Practice benchmarking:

This type of benchmarking gathers and measure the qualitative data on how the activity is performed by people, processes, and technologies within the company. And to identify gaps to improve the overall performance of people and develop strategies for efficient processes and technologies.

Process mapping is the best way to analyze qualitative data.

The best example of practice benchmarking is call center, where from customer rating, waiting time, call duration, occupancy, and other data factors can be used to identify these gaps to improve performance. It reveals a need for less waiting time, less call duration via quick services, resolving known issues, etc. And when combined with other data sources, via an Intelligence Connector, it also reveals unknown issues that your company wasn’t looking for, but are entirely relevant to your business.

This is key, as retaining customers is much more cost efficient than winning new customers. Selling to existing customers happens 60-70% of the time, whereas the conversion rate for selling to new customers is 5-20%. A strong practice benchmarking comparison can play a vital role in continuously improving people, processes, and technologies – and in retaining customers, by ensuring you’re providing better services every time.

Performance benchmarking:

This type of benchmarking uses past performance measured against set metrics and KPIs (key performance indicators). These metrics and KPIs are regularly updated for continuous improvement.

For example, for sales department sales growth, sales target, customer acquisition cost (CAS), customer lifetime value, and other KPIs will be set as benchmarks, and performance will be measured against that.

Similarly, performance benchmarking can be checked with how your customers are talking about you in the online space. Are they happy with the performance of the features you are offering? Are your products are up to industry standards? This is where understanding the nuance of language is a huge differentiator in analytics tools. Having a single point of truth is crucial – preferably one where word token identification and accuracy is a priority.

Sample Tweet with analysis

Strategic benchmarking:

Strategic benchmarking is the process of comparing one’s own business practices and strategies to those of other businesses, to learn from their successes and mistakes. There are several ways to go about conducting a strategic benchmarking analysis. One common approach is to compare the company’s performance against industry leaders, to see where they rank across a number of indicators. And to monitor conversations happening online:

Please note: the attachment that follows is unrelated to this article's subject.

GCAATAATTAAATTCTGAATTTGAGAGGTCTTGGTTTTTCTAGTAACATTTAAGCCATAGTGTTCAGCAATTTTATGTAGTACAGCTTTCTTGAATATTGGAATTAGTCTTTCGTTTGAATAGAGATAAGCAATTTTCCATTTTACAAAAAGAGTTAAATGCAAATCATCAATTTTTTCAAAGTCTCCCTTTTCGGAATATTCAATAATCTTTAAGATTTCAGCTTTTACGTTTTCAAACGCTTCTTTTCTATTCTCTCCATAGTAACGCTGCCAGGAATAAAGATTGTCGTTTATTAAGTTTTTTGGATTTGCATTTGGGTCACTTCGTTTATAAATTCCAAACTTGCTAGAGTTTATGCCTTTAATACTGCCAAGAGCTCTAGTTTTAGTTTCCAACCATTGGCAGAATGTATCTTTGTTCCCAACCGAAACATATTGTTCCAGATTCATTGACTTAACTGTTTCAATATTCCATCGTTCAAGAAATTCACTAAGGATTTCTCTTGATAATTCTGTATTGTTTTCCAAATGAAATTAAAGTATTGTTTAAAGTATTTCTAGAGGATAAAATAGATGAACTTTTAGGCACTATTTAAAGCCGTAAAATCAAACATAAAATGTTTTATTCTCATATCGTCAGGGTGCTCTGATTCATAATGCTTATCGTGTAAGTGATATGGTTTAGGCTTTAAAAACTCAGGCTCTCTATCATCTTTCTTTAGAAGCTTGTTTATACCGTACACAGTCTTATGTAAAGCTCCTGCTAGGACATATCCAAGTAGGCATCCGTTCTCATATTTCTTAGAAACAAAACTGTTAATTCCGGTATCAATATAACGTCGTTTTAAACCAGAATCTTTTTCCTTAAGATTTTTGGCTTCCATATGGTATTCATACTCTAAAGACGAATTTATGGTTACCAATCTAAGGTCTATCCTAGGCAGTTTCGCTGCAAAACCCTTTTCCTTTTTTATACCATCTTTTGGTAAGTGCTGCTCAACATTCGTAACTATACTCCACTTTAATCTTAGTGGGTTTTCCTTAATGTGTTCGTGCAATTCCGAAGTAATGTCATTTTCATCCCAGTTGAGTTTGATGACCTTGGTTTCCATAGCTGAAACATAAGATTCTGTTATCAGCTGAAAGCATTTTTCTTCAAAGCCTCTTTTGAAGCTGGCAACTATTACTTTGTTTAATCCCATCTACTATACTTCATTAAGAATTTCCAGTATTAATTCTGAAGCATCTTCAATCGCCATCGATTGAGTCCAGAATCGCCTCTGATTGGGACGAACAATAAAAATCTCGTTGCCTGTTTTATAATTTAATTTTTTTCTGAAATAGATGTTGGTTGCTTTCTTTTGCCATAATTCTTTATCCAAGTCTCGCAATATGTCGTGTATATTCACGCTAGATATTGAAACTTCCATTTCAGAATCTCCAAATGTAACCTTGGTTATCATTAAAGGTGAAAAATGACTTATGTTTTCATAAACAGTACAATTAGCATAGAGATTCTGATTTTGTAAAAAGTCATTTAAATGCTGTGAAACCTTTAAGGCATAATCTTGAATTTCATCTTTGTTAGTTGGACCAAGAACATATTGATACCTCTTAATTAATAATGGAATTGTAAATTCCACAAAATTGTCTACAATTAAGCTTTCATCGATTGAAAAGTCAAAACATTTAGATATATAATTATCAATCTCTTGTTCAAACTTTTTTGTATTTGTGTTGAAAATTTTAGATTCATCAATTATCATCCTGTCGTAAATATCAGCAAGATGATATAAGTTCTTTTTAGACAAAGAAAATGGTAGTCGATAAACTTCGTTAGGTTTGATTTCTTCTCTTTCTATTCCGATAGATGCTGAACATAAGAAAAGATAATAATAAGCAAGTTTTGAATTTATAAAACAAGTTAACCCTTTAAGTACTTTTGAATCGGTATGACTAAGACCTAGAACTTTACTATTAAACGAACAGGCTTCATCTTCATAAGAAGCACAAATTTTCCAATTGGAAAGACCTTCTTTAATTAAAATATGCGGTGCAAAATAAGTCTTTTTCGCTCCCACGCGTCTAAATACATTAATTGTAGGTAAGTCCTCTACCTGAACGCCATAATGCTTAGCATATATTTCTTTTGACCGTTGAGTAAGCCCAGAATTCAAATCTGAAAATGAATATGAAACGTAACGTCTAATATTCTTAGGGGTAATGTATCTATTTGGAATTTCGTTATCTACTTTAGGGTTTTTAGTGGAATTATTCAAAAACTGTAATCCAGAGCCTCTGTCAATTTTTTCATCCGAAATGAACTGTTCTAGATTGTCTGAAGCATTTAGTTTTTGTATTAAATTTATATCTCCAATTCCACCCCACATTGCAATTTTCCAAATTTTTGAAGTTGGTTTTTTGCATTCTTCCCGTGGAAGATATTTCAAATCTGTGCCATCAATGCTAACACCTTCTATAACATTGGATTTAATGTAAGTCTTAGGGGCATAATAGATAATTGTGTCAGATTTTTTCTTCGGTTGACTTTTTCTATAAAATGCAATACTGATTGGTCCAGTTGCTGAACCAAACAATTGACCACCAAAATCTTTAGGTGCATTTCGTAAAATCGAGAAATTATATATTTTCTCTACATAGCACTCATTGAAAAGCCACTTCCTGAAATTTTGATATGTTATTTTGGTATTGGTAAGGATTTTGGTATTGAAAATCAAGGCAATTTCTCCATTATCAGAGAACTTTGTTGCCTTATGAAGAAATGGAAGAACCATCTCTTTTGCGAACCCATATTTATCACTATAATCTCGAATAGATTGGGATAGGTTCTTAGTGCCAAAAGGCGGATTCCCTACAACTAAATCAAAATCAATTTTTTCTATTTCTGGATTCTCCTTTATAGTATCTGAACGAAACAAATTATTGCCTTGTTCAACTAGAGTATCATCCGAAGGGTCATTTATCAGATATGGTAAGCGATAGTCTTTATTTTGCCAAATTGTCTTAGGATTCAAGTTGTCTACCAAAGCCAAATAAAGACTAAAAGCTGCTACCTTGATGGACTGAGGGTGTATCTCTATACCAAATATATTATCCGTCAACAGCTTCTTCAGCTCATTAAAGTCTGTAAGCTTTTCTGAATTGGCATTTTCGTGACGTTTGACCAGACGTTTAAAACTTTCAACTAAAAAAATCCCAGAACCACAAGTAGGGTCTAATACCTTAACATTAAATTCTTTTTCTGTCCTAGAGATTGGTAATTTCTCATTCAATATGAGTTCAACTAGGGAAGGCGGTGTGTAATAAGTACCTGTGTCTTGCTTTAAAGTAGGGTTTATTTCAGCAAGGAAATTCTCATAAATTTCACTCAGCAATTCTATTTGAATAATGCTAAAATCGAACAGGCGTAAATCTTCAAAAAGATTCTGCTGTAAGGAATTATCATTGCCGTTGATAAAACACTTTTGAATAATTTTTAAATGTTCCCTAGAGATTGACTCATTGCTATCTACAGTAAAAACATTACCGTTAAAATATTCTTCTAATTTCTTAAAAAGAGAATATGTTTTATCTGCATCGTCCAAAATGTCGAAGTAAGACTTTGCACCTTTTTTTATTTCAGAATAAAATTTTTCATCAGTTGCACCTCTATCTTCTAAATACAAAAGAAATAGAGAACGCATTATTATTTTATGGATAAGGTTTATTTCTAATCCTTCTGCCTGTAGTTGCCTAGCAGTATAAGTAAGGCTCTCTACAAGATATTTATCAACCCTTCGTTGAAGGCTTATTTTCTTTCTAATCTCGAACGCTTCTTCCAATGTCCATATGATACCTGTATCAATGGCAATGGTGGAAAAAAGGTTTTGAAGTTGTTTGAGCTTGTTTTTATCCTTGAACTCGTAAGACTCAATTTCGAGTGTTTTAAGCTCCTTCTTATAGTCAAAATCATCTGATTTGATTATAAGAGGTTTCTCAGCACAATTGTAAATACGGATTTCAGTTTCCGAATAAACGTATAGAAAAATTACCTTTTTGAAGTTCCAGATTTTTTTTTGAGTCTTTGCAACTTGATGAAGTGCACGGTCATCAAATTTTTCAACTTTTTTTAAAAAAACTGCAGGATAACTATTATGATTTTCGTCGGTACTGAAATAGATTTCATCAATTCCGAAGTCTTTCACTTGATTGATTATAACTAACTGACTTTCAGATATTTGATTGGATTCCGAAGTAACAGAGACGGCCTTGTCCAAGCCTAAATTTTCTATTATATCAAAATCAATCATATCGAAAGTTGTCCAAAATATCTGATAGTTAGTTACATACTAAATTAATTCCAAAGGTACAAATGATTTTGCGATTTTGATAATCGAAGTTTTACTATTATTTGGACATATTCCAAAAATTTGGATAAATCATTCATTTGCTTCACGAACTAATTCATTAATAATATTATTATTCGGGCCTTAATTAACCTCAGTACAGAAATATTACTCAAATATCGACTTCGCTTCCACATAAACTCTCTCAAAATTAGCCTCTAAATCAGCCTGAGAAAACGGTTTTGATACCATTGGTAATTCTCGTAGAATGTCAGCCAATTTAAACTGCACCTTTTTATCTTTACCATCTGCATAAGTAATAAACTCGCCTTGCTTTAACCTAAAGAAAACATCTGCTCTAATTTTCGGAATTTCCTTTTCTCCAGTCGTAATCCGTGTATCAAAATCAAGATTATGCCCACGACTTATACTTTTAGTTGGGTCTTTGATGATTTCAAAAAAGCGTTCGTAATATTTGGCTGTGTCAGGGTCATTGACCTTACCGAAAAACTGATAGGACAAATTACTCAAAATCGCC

Another approach is to look at companies that are successful in specific areas and figure out what tactics they are using that the company can adopt for its own purposes.

There are many benefits to be gained from strategic benchmarking. Some of the most notable include:

  • improved efficiency and competitiveness
  • greater understanding of industry trends and best practices
  • identification of new opportunities and strategies
  • development of innovative solutions to problems
  • enhancement of organizational culture and morale

This is mostly helpful for startups and new businesses to set standards that are tried and tested.

Competitive benchmarking:

Competitive benchmarking compares a company’s products and services to those of its direct competitors.

The first step in competitive benchmarking is identifying your top competitors and measuring them across a range of relevant themes. To do this, you’ll wwant to assess your business in terms of its size, products and services offered, target market, and reach. Once you have a good understanding of your company’s place in the market, you can start studying your top three competitors in more detail.


Crosstab analysis comparing airlines.

Overall, benchmarking comparisons are a great way for businesses to capture a more complete picture of their performance and their place in the market, and in the hearts of consumers that love them. And it can help find new consumers hidden from view too! Reach out for a demo and we can show you have quickly this intel can all come together and how valuable it can be for any business!

The Importance of Continuous Consumer & Market Intelligence